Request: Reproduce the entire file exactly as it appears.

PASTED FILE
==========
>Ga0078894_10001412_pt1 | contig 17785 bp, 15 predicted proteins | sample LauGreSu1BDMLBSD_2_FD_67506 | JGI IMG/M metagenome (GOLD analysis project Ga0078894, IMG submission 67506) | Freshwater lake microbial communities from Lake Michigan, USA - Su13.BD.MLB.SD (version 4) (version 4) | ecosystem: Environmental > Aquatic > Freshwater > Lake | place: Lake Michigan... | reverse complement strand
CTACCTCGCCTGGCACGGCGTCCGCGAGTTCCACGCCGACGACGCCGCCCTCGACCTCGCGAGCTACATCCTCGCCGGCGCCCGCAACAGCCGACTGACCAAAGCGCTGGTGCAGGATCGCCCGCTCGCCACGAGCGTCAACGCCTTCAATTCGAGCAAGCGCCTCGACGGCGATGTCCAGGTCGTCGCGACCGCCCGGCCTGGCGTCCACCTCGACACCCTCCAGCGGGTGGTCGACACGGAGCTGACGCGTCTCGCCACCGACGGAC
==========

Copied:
>Ga0078894_10001412_pt1 | contig 17785 bp, 15 predicted proteins | sample LauGreSu1BDMLBSD_2_FD_67506 | JGI IMG/M metagenome (GOLD analysis project Ga0078894, IMG submission 67506) | Freshwater lake microbial communities from Lake Michigan, USA - Su13.BD.MLB.SD (version 4) (version 4) | ecosystem: Environmental > Aquatic > Freshwater > Lake | place: Lake Michigan... | reverse complement strand
CTACCTCGCCTGGCACGGCGTCCGCGAGTTCCACGCCGACGACGCCGCCCTCGACCTCGCGAGCTACATCCTCGCCGGCGCCCGCAACAGCCGACTGACCAAAGCGCTGGTGCAGGATCGCCCGCTCGCCACGAGCGTCAACGCCTTCAATTCGAGCAAGCGCCTCGACGGCGATGTCCAGGTCGTCGCGACCGCCCGGCCTGGCGTCCACCTCGACACCCTCCAGCGGGTGGTCGACACGGAGCTGACGCGTCTCGCCACCGACGGAC